Written and photographed by Linda McKittrick http://www.timecapsulekitchen.com
After all the the hoopla, meal sharing, and resolution making of the season I am ready for some simplicity. This “do it yourself” cheese making recipe echos the cheese making “en el campo”, but requires no milking of a ruminant animal (at least not by you). It is simple and, allows for some mystery to unfold as well. It is best made in small batches.
Presently, I am making this kind of yogurt cheese, rather than Queso de Campo, as we are letting our cows recondition right now. I share these photos of previous cheese making times on the ranch so you feel connected to the larger process. In the recipe that follows, you will have whey (the liquid-y part that separates, as the cheese forms – photo below) as well. It is HIGHLY nutritious for all of us animals, whether two or four legged, so do not toss it. At the ranch we add it to foods, or share it with the dogs or the chickens. In the yogurt recipe, the whey is salty, so best not to share with your animals, but great to add to your own salads, fermented concoctions, etc. Yours will look clearer than that in the bucket below.
I’ll give you the base recipe, then suggest some fun ingredients; 24 hours later, as you unfold the cheese cloth towel, tune into the tastes and colors and textures that emerge. The magic comes as your tongue tunes into the eddies of taste that happen as the chile, or herbs, or flowers that you added, undergo an alchemy. It is an alchemy that you set in motion, but then must let go of. Good practice for life generally.
THE BASIC RECIPE: Line a colander with a dish towel. Place colander over a bowl. Combine the yogurt and salt in the dish towel and make sure the salt is mixed in well. Bundle up the towel and either place it in the fridge for 24 hours, or, hang it over a bowl. Either way the yogurt and salt interact, while the whey drips below. Try making the “basic” recipe to give you a baseline taste for your tongue. You could then add mint or herbs from the garden on top, with a bit of olive oil.
1 32-ounce container yogurt (note: you can use your own home made yogurt. But whether you make it or buy it, it needs to be Full Fat. Try goat or sheep yogurts if you can find them. Variety is important.)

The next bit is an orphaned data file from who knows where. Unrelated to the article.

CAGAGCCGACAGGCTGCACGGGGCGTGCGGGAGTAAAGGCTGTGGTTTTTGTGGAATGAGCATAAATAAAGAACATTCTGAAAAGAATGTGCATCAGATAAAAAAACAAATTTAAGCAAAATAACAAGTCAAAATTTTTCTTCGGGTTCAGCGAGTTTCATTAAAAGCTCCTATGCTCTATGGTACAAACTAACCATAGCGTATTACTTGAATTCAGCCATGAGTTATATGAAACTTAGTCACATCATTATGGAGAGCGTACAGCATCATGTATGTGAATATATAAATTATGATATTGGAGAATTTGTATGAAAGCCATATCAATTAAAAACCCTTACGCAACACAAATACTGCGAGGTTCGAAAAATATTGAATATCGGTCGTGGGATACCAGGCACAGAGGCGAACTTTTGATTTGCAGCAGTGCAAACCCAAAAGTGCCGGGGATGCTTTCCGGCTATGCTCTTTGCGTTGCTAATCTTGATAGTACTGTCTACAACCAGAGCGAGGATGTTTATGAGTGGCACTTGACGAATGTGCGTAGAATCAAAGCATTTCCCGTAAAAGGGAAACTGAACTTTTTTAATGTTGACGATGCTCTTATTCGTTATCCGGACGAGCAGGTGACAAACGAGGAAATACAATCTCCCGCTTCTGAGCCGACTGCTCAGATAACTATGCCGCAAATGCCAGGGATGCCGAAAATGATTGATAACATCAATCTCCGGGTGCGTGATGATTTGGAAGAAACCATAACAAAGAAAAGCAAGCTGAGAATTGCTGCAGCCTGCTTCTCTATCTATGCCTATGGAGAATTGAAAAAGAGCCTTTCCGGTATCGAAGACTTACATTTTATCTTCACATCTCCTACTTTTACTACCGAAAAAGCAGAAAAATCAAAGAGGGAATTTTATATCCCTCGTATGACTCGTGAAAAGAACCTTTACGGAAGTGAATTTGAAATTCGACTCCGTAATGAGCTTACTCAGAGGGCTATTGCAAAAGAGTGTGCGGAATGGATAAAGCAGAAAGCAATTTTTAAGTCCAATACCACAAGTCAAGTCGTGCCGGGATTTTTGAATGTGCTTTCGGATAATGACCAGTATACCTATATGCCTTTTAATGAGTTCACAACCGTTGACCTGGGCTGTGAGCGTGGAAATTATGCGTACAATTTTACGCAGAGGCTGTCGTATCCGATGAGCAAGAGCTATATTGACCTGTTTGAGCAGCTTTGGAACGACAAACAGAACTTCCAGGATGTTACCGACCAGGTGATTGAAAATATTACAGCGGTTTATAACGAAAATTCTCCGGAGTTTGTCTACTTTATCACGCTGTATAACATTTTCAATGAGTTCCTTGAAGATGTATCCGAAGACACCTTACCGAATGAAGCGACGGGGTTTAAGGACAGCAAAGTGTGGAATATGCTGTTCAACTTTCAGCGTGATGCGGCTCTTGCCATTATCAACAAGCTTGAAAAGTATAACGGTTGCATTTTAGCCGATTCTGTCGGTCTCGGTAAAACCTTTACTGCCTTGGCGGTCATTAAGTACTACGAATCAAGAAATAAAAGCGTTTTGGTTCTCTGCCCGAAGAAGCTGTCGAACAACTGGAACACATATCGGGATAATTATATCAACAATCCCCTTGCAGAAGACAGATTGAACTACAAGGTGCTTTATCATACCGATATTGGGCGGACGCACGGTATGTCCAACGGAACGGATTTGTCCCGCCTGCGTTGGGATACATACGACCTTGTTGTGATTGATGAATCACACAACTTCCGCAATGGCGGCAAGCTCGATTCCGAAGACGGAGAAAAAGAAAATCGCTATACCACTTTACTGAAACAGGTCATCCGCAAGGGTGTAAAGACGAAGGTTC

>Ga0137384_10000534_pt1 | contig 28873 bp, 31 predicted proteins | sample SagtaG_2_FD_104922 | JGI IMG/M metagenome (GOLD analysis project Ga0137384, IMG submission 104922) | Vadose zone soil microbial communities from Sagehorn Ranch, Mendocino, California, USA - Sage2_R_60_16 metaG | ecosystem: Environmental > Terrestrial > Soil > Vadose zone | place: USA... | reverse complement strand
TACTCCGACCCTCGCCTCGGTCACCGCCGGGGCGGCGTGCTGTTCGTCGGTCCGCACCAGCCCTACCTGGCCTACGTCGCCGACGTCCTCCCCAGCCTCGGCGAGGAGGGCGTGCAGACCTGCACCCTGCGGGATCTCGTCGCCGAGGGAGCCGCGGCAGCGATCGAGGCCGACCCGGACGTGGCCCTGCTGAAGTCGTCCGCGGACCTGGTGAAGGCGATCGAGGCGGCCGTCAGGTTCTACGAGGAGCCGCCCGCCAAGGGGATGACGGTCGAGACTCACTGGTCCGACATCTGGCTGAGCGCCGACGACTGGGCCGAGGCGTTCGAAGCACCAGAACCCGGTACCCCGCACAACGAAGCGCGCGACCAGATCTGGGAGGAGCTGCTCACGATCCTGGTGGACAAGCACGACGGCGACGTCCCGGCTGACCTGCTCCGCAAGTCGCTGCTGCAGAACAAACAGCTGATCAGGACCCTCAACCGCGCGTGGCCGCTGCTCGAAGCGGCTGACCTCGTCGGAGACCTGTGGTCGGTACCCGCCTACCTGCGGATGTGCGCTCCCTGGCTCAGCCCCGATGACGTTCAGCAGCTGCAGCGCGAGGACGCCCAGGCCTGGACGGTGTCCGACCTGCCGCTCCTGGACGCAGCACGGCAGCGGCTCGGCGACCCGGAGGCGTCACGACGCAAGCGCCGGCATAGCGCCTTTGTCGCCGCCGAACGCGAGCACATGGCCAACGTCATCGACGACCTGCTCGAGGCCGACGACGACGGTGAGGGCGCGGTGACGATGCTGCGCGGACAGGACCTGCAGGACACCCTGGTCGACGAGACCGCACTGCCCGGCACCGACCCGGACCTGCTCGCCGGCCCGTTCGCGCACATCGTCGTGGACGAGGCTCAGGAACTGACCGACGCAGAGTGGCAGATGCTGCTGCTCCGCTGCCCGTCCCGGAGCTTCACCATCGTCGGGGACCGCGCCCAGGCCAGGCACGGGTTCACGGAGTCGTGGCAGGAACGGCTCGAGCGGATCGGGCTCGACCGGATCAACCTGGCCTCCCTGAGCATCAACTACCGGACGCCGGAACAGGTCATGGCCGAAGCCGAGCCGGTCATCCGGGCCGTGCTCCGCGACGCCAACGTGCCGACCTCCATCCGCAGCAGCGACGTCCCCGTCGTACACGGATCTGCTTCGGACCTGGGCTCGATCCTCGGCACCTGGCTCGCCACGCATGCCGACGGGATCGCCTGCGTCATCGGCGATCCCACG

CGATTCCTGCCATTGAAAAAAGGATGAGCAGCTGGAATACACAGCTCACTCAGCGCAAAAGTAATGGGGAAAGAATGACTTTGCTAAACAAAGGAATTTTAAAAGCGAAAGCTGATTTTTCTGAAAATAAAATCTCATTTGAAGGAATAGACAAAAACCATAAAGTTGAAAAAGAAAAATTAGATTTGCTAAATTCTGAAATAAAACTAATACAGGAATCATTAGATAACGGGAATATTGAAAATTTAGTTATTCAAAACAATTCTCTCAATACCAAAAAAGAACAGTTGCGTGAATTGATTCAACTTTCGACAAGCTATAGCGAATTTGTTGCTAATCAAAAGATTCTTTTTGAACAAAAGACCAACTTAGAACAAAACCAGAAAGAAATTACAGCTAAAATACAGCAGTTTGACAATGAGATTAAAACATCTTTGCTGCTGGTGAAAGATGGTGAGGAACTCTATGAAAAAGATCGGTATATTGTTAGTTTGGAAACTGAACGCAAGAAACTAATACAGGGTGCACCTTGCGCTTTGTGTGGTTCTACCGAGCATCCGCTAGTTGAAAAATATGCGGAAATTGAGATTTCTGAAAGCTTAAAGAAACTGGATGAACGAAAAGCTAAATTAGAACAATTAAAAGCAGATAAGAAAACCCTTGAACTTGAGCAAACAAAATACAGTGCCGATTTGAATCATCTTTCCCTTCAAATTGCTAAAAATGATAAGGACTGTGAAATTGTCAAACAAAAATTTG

1 tablespoon rock salt ( the culinary rock salt, not ice cream making salt)
ALCHEMICAL RECIPE : begin with the Basic Recipe: line colander, add theyogurt and salt, and then try adding:
1 teaspoon dried crushed chiltepins (not only the chile flavor, but the COLOR, infuses into the cheese as well.And each batch is a little different) for a Chiltepin Cheese.
A few tablespoons of fresh herbs from your garden. Rosemary is in high season in the SW right now, and you you can use both the herb itself as well as the flowers as well. Edible flowers are really a delight to use as the flowers add both flavor, often not what you expected, as well as beautiful colors.
Then with all the ingredients mixed, tie up your cloth, place over bowl, and let the magic happen. In 24 hours, when you open the cloth, the transformation will be yours to savor. Eat by the spoonful. It is great on sliced radishes, or rolled in fresh greens from the garden (both growing robustly in our gardens right now, here in the SW). Or add to a lightly sauteed vegetable dish.
I place my finished cheese in a glass container (so I can enjoy it visually) and add olive oil to seal it, even while I cover it with a lid. It seems to stay fresher. Keep it in the fridge.
Below: The Chiltepin Cheese Version
Below: Using edible flowers right before tying up the cloth.
6 thoughts on “DIY cheese, yogurt, chiltepin, edible flowers, simplicity, mystery”
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Just got mine brewing; herbes de provence. Tasty already. Yea!
Keep me posted!!! Let me know how you like it when you open it up!
I am excited that you are making it! THANK YOU!!
Sounds like a great use for all the chiltepin that I have on hand!
Tammy, Thanks for reading our blog!
You are so right! I tend to use my older chiltepin fruits in recipes like this, where they blend in with other ingredients, and the fresher ones for dishes where I really want to taste the chile! Do you by chance grow chiltepin?